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I’m sure you already know that the Universe is made up of matter and energy. Yes, the same kind we’re interacting with everyday. But did you know that a greater part of the entire universe is actually composed of dark matter and dark energy, stuff we have yet to see?
It’s not difficult to imagine how our ancestors may have gazed upon the stars and pondered, “What is the Universe made of?”. I guess they must have suspected these twinkling marvels to be made of stuff we’ve never seen on earth.
However, as early as the 1800′s, scientists were able to show that stars do have the same elements as those found here. Isaac Newton, Joseph von Fraunhofer, and Angelo Secchi are among the pioneers who studied the composition of stars using what we call astronomical spectroscopy.
By studying spectral lines, unique signatures that identify distinct chemical compositions, early astronomers have gone as far as classifying the stars based upon their observed spectra.
From Einstein’s Special Theory of Relavity, particularly his well-known E = mc2 that revealed the equivalence of mass (or matter) and energy, we have learned to conclude that since matter found in stars are subjected to enormous magnitudes of energy, the Universe can very well be understood as being made up of the both (matter and energy).
Later studies regarding the expansion, density, and shape of the Universe have led to the discovery of an entity totally unheard of, known as dark energy. In order to explain the Universe’s increasing rate of expansion despite having a flat geometry and measurements that revealed matter composition to be much less than what was predicted, scientists have introduced dark energy.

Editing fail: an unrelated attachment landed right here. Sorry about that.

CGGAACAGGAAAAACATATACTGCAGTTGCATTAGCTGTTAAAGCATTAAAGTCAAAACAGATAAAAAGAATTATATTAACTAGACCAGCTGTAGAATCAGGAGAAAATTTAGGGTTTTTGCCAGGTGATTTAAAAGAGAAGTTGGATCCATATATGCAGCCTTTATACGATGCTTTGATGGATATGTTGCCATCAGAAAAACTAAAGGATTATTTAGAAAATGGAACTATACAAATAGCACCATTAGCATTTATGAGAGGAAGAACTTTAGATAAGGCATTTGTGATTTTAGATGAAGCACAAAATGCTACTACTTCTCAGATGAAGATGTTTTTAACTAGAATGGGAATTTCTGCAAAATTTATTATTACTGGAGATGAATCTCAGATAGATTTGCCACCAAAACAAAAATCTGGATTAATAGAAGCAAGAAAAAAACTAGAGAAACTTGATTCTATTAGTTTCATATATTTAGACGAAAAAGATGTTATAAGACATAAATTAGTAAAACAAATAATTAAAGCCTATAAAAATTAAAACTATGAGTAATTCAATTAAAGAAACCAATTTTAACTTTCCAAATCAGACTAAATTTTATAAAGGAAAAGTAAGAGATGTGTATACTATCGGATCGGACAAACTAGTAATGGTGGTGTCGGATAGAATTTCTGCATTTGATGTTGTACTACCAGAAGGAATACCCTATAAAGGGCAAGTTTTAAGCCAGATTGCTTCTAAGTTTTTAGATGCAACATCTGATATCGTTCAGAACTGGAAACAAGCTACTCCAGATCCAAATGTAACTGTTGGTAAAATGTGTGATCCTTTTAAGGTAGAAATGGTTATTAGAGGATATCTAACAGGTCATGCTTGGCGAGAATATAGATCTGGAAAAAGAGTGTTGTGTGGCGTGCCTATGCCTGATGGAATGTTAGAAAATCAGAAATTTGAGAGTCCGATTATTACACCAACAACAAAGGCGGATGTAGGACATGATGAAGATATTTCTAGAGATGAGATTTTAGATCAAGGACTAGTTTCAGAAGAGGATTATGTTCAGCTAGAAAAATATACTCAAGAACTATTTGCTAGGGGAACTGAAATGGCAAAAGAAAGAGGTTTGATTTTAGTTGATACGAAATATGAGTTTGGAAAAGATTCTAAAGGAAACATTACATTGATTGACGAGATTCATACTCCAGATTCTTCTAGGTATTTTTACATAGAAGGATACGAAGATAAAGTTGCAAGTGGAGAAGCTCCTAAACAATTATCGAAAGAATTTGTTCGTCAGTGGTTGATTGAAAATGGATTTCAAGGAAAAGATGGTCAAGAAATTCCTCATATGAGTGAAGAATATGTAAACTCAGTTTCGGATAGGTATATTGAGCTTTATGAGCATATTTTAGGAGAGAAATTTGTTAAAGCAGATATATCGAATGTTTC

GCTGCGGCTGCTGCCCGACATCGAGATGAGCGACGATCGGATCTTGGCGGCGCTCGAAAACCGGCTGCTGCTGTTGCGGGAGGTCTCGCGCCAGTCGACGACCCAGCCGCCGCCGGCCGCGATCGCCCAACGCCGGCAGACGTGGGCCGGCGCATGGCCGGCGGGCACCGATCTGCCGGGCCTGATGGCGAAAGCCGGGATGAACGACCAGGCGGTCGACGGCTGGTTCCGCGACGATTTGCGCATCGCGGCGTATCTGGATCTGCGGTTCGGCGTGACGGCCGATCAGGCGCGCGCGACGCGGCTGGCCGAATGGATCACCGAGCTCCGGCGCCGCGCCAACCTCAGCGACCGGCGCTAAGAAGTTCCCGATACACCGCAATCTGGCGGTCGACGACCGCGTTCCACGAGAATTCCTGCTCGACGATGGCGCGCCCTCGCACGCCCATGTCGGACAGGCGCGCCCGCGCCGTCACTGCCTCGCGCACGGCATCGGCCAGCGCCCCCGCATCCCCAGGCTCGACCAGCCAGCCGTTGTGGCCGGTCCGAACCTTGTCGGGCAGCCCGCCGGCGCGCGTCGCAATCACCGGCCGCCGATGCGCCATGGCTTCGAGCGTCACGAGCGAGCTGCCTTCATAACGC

Dark energy is believed to be pushing galaxies farther apart. By determining whether the strength of dark energy is increasing, decreasing, or constant, we will be able to predict what our universe’s ultimate fate would be.
The other unknown entity was observed when scientists trained their sights at massive collections of galaxies, known as clusters and superclusters. It has been found that the velocities in these bunches of galaxies are too high for their measured masses to keep them together via gravitation.
So far, the only logical explanation would be that there must be certain substances that are not emitting enough light (or any detectable electromagnetic waves like radio waves, x-rays, and infrared for that matter) but are massive enough to provide substantial gravitational forces.
We’ve got two related articles here in Universe Today:
- Did Dark Matter Annihilate Our Early Universe?
- New Hubble Survey Supports Cold Dark Matter in Early Universe
NASA also has a few:
- Next-door Neighbors: Team Begins Search for Earths in the Sun’s Backyard
- Two Black Holes Teach Astronomers a Lesson
Tired eyes? Let your ears help you learn for a change. Here are some episodes from Astronomy Cast that just might suit your taste:
- Large Scale Structure of the Universe
- A Universe of Dark Energy